Arielle Munters: Ancient Human Genomes
Understanding human history is a complex task where information can be gained from genomics, linguistics and archaeology. In the 20th century, the field of archaeology dominated the scene, which usually conjures images of dirty shovels and museums stacked with sarcophagi. In recent years, however, great advances have come from ultra-sterile laboratories and racks of high-performance computer equipment.
Arielle Munters is a bioinformatician in Mattias Jakobsson’s lab at the Department of Organismal Biology at the Evolutionary Biology Center at Uppsala University. While the lab also works on modern data, Arielle is involved in the part of the group that analyses ancient human genomes. This field of research has grown rapidly with the availability of genetic sequencing technology and is now capable of answering questions about prehistoric events that were hitherto shrouded in mystery. Arielle studied engineering physics with bioinformatics specialisation.
Many of the ancient genomes in the lab are more than 5000 years old. Over this timespan, practically all soft tissues are destroyed, leaving only bones. Deep inside bones, material can remain intact enough to contain useful DNA. However, DNA decays over time, literally falling into pieces. At the same time, bacteria and all the other microorganisms found in dirt contaminate the human DNA with their own genomes. The hardware and software technology necessary to retrieve, reconstruct, and analyse genomes from damaged and contaminated DNA samples is only about a decade old and is under continuous development.
The technical challenges only render the results that Arielle and the rest of Mattias Jakobsson’s lab have produced all the more impressive. A project that involving one hundred ancient Scandinavian genomes was completed in late 2016, and a follow-up project was launched to sequence one thousand ancient genomes from Eurasia. Already, we’ve learned surprising information about prehistoric mass migrations into northern Europe. For example, while the migration that brought farming to our region involved entire families from Anatolia, there was a second migration from the East that consisted almost entirely of men and lasted for decades. Now that biologists have discovered how these migrations took place, anthropologists can begin to investigate the forces that drove them.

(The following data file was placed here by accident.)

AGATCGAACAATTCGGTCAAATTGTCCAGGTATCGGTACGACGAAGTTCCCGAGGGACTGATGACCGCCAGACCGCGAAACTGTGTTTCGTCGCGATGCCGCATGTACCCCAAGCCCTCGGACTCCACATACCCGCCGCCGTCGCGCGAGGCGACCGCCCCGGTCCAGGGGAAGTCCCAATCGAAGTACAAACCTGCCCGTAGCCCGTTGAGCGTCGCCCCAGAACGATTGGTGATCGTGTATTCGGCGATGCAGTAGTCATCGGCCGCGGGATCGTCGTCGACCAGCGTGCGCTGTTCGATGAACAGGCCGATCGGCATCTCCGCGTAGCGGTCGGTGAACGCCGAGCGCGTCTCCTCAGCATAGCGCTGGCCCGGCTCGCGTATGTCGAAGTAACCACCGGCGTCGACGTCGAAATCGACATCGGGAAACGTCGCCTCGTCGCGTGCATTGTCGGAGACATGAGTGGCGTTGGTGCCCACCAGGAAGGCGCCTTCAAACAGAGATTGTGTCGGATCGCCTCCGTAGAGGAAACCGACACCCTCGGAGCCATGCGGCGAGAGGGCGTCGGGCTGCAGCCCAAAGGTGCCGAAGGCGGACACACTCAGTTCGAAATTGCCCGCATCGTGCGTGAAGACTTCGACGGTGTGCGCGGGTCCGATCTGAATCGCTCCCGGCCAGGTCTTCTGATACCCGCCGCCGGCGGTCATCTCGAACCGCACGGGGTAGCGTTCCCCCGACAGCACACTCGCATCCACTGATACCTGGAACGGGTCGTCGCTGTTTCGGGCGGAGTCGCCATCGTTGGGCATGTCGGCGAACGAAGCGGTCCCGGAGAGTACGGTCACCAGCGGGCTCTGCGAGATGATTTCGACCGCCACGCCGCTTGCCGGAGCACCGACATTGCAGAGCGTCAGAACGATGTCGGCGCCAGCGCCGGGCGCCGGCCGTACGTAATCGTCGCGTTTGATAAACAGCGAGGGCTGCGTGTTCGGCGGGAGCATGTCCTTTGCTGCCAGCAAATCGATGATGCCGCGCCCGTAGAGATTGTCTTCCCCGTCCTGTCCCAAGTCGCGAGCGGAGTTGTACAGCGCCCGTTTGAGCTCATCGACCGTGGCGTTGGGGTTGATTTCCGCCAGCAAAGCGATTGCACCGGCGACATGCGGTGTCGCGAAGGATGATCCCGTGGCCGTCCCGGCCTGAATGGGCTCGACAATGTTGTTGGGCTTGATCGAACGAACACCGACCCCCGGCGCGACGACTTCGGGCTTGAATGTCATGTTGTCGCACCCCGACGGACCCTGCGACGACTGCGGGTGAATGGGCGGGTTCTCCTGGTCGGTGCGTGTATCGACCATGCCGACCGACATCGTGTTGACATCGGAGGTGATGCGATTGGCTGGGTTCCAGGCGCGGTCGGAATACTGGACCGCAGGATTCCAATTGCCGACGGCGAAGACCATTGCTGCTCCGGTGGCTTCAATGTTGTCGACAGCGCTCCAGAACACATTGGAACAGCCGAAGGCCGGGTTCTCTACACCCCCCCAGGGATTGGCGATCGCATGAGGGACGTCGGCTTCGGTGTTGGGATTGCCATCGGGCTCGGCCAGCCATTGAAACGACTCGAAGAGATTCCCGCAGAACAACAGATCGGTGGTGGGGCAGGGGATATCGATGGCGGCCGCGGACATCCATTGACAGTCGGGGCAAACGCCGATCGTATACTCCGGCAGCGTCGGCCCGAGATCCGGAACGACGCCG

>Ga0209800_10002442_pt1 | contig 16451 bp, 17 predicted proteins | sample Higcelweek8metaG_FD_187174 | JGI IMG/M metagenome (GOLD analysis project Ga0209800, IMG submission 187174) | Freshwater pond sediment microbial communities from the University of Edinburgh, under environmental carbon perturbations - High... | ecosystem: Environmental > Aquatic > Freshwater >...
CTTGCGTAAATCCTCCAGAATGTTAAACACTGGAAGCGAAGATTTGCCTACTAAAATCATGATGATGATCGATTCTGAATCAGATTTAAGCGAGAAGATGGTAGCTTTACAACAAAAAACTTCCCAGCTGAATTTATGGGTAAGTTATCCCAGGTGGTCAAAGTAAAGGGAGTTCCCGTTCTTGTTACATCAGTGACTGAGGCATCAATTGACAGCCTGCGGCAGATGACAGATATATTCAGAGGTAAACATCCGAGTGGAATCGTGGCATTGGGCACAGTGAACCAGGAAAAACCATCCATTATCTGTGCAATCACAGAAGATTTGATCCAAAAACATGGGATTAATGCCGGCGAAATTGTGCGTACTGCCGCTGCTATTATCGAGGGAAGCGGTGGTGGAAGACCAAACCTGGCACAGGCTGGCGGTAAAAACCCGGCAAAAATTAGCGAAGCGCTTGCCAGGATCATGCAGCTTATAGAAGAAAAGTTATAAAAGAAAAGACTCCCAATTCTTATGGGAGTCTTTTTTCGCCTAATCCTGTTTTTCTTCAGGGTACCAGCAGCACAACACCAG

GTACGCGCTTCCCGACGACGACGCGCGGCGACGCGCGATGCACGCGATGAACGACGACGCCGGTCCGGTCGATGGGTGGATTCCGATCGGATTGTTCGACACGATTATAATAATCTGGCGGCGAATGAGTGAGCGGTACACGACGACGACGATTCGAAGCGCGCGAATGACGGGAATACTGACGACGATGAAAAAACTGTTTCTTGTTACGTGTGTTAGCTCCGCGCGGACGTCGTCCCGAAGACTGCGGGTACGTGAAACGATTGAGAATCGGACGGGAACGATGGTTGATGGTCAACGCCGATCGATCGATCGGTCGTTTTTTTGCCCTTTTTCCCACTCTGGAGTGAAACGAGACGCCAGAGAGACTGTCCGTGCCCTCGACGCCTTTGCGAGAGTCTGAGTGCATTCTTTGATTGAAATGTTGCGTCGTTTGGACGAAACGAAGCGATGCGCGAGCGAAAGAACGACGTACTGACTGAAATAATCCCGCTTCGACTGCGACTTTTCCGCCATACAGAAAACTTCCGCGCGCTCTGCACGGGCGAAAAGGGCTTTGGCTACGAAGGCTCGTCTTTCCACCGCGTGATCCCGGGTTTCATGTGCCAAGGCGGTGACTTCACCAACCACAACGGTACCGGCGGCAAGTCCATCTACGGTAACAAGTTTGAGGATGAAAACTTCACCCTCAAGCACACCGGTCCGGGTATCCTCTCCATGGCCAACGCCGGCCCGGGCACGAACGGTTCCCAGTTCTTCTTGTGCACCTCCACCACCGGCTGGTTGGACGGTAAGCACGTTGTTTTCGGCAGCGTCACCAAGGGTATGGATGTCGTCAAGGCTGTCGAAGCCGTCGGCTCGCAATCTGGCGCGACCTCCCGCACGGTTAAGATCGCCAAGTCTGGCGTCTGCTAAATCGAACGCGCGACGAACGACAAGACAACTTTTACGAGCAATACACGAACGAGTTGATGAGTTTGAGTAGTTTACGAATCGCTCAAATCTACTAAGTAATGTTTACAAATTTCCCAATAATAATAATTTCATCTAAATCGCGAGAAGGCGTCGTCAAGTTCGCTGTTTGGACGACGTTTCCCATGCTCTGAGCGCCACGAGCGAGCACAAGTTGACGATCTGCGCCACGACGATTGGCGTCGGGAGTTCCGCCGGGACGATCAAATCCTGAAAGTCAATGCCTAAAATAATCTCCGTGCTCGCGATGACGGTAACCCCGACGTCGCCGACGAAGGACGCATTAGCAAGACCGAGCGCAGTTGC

The sheer amount of work that goes into these studies is staggering. The Jakobsson Lab is not only the single largest user of the National Genomics Infrastructure (NGI), which sequences the genetic samples, they are also the single largest user group of storage and computational resources at UPPMAX, mostly relying on the SciLifeLab Compute and Storage cluster Milou and its storage system Pica. Most of this computational work is a direct consequence of the degraded and microbial contaminated sequence data retrieved from old bones. Since only about 10% of the data is endogenous, powerful and computationally expensive methods must be employed to preserve, identify, and extract as much scientifically valuable information out of it as possible.
The research done by Arielle and her colleagues at the Jakobsson Lab is undeniably interesting. Unique skills and technology meet to produce data that would have been inconceivable a mere two decades ago, data that can be mined for new insights into a relatively unknown and surprisingly dynamic era of human history.